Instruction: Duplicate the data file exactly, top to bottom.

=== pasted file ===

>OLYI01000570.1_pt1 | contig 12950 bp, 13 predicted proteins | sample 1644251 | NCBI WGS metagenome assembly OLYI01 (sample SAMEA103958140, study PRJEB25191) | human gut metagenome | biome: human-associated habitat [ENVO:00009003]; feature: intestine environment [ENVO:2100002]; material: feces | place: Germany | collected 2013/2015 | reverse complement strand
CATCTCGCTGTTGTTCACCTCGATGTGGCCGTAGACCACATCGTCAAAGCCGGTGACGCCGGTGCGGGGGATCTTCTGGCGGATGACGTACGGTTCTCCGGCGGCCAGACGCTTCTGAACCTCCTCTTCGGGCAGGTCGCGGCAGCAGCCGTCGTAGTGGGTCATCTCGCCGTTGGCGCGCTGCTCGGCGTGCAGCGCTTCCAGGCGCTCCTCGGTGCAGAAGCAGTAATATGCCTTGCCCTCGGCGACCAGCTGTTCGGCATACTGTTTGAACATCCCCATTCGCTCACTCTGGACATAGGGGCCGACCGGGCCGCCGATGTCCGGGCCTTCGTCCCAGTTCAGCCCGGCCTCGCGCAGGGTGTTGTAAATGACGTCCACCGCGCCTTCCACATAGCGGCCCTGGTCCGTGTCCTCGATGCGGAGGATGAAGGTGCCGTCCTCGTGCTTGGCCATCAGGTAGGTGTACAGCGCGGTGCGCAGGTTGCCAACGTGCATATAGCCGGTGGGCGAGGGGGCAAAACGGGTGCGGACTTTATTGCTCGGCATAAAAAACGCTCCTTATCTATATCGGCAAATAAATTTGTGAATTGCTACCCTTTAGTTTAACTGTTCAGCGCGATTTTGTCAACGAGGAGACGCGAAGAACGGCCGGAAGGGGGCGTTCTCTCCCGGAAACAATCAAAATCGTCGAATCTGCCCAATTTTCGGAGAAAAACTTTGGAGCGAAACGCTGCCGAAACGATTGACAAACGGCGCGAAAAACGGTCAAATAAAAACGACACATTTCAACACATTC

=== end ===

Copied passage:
>OLYI01000570.1_pt1 | contig 12950 bp, 13 predicted proteins | sample 1644251 | NCBI WGS metagenome assembly OLYI01 (sample SAMEA103958140, study PRJEB25191) | human gut metagenome | biome: human-associated habitat [ENVO:00009003]; feature: intestine environment [ENVO:2100002]; material: feces | place: Germany | collected 2013/2015 | reverse complement strand
CATCTCGCTGTTGTTCACCTCGATGTGGCCGTAGACCACATCGTCAAAGCCGGTGACGCCGGTGCGGGGGATCTTCTGGCGGATGACGTACGGTTCTCCGGCGGCCAGACGCTTCTGAACCTCCTCTTCGGGCAGGTCGCGGCAGCAGCCGTCGTAGTGGGTCATCTCGCCGTTGGCGCGCTGCTCGGCGTGCAGCGCTTCCAGGCGCTCCTCGGTGCAGAAGCAGTAATATGCCTTGCCCTCGGCGACCAGCTGTTCGGCATACTGTTTGAACATCCCCATTCGCTCACTCTGGACATAGGGGCCGACCGGGCCGCCGATGTCCGGGCCTTCGTCCCAGTTCAGCCCGGCCTCGCGCAGGGTGTTGTAAATGACGTCCACCGCGCCTTCCACATAGCGGCCCTGGTCCGTGTCCTCGATGCGGAGGATGAAGGTGCCGTCCTCGTGCTTGGCCATCAGGTAGGTGTACAGCGCGGTGCGCAGGTTGCCAACGTGCATATAGCCGGTGGGCGAGGGGGCAAAACGGGTGCGGACTTTATTGCTCGGCATAAAAAACGCTCCTTATCTATATCGGCAAATAAATTTGTGAATTGCTACCCTTTAGTTTAACTGTTCAGCGCGATTTTGTCAACGAGGAGACGCGAAGAACGGCCGGAAGGGGGCGTTCTCTCCCGGAAACAATCAAAATCGTCGAATCTGCCCAATTTTCGGAGAAAAACTTTGGAGCGAAACGCTGCCGAAACGATTGACAAACGGCGCGAAAAACGGTCAAATAAAAACGACACATTTCAACACATTC